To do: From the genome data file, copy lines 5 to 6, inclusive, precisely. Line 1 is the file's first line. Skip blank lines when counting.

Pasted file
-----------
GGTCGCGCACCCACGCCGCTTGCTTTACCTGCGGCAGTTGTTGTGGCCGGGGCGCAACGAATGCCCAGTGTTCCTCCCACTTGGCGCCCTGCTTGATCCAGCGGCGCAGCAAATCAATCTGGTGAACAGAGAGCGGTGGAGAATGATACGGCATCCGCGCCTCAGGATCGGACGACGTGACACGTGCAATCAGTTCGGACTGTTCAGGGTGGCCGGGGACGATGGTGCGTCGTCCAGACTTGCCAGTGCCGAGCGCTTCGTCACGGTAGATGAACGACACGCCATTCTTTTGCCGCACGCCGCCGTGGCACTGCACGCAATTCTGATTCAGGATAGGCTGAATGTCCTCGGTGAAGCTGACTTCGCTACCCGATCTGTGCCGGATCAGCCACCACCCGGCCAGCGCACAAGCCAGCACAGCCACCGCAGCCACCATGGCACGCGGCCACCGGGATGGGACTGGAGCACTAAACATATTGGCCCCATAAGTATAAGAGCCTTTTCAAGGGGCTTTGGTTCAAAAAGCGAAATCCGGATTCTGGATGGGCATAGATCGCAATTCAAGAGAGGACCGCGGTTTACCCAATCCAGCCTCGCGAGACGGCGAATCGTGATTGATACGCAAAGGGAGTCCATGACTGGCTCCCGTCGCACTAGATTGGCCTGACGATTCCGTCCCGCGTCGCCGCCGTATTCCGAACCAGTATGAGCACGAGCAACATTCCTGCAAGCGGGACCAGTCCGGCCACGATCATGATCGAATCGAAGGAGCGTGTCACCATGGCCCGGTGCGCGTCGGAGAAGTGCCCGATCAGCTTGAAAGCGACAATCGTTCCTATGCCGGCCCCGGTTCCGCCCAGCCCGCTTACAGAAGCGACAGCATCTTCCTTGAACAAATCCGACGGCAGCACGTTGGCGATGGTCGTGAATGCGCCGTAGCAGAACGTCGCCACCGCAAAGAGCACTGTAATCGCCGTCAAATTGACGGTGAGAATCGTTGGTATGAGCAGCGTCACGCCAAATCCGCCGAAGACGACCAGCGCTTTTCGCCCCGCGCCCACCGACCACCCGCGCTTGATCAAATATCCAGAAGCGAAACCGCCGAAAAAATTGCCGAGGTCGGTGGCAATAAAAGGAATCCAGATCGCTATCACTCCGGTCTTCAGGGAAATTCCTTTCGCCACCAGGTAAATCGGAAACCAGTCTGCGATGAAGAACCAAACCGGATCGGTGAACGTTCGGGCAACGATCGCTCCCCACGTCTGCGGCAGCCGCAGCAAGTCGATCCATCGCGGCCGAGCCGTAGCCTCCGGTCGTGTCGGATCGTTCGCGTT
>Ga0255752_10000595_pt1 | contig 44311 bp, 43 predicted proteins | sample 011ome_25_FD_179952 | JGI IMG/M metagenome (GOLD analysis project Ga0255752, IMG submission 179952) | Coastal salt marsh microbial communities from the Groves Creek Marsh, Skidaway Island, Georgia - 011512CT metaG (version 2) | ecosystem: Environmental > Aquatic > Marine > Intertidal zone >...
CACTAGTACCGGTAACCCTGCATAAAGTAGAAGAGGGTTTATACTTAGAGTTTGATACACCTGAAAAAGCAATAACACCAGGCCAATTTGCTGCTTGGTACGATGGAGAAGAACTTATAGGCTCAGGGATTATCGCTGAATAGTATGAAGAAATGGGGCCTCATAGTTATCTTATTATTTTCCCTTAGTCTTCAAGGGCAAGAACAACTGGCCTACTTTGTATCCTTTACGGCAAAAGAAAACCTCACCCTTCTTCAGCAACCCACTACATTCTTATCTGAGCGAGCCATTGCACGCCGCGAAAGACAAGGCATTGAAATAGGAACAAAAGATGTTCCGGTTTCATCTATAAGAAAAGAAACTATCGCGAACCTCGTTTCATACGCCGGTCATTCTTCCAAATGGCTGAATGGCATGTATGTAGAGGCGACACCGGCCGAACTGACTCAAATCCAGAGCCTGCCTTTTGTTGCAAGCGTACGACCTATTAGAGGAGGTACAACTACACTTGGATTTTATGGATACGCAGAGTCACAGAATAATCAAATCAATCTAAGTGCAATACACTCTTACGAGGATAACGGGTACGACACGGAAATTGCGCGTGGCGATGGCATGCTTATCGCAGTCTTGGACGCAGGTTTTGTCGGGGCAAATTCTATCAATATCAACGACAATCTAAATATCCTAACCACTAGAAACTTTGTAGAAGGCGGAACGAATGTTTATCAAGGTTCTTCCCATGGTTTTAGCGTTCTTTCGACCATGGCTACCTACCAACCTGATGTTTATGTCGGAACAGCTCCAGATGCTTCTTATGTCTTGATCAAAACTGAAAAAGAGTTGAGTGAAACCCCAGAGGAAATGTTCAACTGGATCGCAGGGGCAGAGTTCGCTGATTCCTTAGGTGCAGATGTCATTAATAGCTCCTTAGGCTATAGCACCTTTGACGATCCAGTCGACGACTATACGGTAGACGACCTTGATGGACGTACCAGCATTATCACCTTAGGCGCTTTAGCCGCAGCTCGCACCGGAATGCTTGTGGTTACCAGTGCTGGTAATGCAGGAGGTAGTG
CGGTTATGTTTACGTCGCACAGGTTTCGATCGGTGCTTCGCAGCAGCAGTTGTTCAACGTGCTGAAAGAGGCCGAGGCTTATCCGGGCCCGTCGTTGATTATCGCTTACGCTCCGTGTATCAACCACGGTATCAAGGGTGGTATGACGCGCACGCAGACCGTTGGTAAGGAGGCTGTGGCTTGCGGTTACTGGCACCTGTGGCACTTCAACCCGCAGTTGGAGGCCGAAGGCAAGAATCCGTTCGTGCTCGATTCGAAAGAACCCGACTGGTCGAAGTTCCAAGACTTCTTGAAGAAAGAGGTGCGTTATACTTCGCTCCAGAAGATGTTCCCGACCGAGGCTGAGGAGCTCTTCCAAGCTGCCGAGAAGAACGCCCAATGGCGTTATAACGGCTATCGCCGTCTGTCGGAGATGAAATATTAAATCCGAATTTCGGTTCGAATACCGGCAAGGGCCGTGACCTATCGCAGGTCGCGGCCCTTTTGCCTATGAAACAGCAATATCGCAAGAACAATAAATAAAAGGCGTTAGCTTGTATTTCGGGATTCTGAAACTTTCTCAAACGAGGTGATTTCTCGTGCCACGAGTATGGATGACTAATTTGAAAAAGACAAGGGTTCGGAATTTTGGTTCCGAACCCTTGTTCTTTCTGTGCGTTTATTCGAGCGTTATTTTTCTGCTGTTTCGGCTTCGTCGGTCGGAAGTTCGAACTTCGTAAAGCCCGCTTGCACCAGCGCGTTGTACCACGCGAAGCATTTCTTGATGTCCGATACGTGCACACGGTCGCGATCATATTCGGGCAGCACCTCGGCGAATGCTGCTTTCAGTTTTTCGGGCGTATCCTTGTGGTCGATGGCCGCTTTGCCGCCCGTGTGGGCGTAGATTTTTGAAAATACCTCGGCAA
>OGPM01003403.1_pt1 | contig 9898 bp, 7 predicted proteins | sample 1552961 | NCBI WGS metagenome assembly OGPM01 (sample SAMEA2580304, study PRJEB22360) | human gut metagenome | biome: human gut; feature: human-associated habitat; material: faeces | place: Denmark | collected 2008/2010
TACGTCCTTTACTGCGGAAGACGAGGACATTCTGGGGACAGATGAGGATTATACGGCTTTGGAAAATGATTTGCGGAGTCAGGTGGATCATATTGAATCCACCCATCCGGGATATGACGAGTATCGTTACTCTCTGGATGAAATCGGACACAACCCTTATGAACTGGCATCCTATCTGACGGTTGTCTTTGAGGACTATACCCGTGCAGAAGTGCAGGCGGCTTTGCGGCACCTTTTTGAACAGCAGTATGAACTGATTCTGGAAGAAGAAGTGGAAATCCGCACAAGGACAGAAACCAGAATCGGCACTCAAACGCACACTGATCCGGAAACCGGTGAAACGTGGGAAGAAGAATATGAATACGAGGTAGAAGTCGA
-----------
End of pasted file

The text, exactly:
>OGPM01003403.1_pt1 | contig 9898 bp, 7 predicted proteins | sample 1552961 | NCBI WGS metagenome assembly OGPM01 (sample SAMEA2580304, study PRJEB22360) | human gut metagenome | biome: human gut; feature: human-associated habitat; material: faeces | place: Denmark | collected 2008/2010
TACGTCCTTTACTGCGGAAGACGAGGACATTCTGGGGACAGATGAGGATTATACGGCTTTGGAAAATGATTTGCGGAGTCAGGTGGATCATATTGAATCCACCCATCCGGGATATGACGAGTATCGTTACTCTCTGGATGAAATCGGACACAACCCTTATGAACTGGCATCCTATCTGACGGTTGTCTTTGAGGACTATACCCGTGCAGAAGTGCAGGCGGCTTTGCGGCACCTTTTTGAACAGCAGTATGAACTGATTCTGGAAGAAGAAGTGGAAATCCGCACAAGGACAGAAACCAGAATCGGCACTCAAACGCACACTGATCCGGAAACCGGTGAAACGTGGGAAGAAGAATATGAATACGAGGTAGAAGTCGA